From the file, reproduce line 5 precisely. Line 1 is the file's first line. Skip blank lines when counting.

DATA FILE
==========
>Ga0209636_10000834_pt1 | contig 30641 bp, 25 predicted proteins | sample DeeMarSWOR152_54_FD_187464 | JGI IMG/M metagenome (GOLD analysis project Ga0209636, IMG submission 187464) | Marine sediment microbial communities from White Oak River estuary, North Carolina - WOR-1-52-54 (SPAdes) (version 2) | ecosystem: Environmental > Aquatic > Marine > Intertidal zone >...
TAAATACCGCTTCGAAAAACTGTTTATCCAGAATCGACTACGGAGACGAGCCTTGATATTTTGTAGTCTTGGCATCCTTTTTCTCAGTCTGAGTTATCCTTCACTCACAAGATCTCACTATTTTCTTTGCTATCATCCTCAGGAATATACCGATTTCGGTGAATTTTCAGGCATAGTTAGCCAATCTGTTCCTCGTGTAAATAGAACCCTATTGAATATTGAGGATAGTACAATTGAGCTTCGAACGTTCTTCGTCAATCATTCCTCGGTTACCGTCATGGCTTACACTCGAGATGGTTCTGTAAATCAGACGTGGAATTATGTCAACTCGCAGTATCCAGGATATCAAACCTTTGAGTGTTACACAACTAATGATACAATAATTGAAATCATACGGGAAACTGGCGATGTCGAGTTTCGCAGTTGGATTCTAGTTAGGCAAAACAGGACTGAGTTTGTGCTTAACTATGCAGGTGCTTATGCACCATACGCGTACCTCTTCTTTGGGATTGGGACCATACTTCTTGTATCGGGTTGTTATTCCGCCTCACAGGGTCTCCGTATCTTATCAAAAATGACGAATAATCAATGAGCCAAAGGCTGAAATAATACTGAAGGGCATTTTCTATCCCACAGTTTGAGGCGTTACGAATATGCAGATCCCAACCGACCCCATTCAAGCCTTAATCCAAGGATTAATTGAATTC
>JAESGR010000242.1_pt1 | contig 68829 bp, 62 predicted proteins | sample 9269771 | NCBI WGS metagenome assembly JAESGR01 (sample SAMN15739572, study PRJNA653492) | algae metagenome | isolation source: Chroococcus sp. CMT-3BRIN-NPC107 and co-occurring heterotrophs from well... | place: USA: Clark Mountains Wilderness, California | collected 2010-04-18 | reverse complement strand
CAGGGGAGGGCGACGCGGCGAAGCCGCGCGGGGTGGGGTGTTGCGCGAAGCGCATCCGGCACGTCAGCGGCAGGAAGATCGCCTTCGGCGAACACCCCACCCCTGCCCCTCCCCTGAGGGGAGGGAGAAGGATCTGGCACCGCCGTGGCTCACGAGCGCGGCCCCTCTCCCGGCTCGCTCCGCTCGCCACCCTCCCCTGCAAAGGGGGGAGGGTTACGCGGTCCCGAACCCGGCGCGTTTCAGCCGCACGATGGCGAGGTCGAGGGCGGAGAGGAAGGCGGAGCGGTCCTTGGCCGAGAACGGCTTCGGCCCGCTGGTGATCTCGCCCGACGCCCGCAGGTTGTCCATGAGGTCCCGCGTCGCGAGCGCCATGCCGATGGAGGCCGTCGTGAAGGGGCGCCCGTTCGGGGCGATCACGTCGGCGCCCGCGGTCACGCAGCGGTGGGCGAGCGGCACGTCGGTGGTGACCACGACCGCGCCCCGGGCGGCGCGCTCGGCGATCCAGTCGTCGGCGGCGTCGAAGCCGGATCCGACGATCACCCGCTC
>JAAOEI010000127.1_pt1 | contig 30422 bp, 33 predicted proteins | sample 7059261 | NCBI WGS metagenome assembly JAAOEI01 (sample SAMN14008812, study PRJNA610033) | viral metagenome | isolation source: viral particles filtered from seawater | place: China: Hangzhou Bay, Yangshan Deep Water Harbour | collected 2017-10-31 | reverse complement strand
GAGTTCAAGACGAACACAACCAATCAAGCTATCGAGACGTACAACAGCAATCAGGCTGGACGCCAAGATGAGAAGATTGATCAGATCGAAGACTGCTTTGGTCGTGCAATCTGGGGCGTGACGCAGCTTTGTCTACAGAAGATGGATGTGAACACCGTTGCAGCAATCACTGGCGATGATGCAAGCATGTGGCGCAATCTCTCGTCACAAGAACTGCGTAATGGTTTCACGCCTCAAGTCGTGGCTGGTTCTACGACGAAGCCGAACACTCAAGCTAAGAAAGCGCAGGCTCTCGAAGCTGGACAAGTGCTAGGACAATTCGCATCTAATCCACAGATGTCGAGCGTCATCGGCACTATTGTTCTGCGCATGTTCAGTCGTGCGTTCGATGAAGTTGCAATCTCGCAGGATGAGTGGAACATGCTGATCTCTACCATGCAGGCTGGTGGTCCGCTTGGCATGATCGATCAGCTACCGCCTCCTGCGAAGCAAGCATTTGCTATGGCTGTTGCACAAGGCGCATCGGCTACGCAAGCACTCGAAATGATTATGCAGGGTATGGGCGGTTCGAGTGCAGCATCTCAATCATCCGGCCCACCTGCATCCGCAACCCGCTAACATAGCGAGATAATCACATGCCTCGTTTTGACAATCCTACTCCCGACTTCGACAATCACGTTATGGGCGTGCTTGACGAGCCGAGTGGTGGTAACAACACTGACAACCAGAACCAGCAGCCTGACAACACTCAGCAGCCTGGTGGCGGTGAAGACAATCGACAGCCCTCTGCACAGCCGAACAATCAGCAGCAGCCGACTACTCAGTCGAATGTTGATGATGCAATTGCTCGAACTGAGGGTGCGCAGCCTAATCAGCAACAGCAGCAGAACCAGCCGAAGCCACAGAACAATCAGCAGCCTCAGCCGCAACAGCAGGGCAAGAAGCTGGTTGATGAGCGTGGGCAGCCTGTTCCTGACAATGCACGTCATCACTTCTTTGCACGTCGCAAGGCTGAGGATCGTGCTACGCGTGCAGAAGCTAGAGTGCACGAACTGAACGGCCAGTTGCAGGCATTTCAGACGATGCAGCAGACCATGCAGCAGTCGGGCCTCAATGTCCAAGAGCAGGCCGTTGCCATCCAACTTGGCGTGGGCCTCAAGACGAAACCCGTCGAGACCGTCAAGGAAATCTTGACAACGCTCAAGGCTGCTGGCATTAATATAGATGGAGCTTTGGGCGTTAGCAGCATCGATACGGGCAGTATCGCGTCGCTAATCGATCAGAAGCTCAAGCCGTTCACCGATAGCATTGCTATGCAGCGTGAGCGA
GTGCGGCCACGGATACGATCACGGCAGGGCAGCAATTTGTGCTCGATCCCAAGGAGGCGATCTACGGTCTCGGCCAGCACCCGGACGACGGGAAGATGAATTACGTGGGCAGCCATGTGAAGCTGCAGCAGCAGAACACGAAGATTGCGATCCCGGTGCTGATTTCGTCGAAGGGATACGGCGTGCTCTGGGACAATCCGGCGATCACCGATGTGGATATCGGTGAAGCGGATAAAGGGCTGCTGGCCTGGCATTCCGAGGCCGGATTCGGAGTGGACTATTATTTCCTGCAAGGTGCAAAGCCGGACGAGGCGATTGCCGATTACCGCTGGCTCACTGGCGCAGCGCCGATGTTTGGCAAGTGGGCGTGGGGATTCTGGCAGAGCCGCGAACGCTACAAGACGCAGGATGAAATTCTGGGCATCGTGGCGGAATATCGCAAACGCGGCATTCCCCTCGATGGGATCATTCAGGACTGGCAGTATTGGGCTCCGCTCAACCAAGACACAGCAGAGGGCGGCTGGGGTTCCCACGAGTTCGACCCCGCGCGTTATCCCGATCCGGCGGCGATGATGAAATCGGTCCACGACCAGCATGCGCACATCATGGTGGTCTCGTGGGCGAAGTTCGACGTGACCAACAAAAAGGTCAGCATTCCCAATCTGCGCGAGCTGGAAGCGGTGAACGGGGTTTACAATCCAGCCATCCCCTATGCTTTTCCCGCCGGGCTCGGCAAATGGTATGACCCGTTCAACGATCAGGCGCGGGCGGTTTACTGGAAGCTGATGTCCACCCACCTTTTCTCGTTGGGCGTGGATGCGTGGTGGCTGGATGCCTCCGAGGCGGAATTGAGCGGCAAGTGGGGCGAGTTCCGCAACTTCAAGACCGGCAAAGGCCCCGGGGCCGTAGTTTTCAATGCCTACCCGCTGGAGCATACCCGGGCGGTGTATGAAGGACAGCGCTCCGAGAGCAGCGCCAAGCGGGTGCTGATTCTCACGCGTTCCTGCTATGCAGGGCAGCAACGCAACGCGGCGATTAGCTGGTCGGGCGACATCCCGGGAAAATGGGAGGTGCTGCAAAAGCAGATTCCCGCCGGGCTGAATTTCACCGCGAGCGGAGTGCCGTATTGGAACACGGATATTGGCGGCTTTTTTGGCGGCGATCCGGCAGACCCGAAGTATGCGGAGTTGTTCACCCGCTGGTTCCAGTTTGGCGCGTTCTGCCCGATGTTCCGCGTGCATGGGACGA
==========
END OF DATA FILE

>JAAOEI010000127.1_pt1 | contig 30422 bp, 33 predicted proteins | sample 7059261 | NCBI WGS metagenome assembly JAAOEI01 (sample SAMN14008812, study PRJNA610033) | viral metagenome | isolation source: viral particles filtered from seawater | place: China: Hangzhou Bay, Yangshan Deep Water Harbour | collected 2017-10-31 | reverse complement strand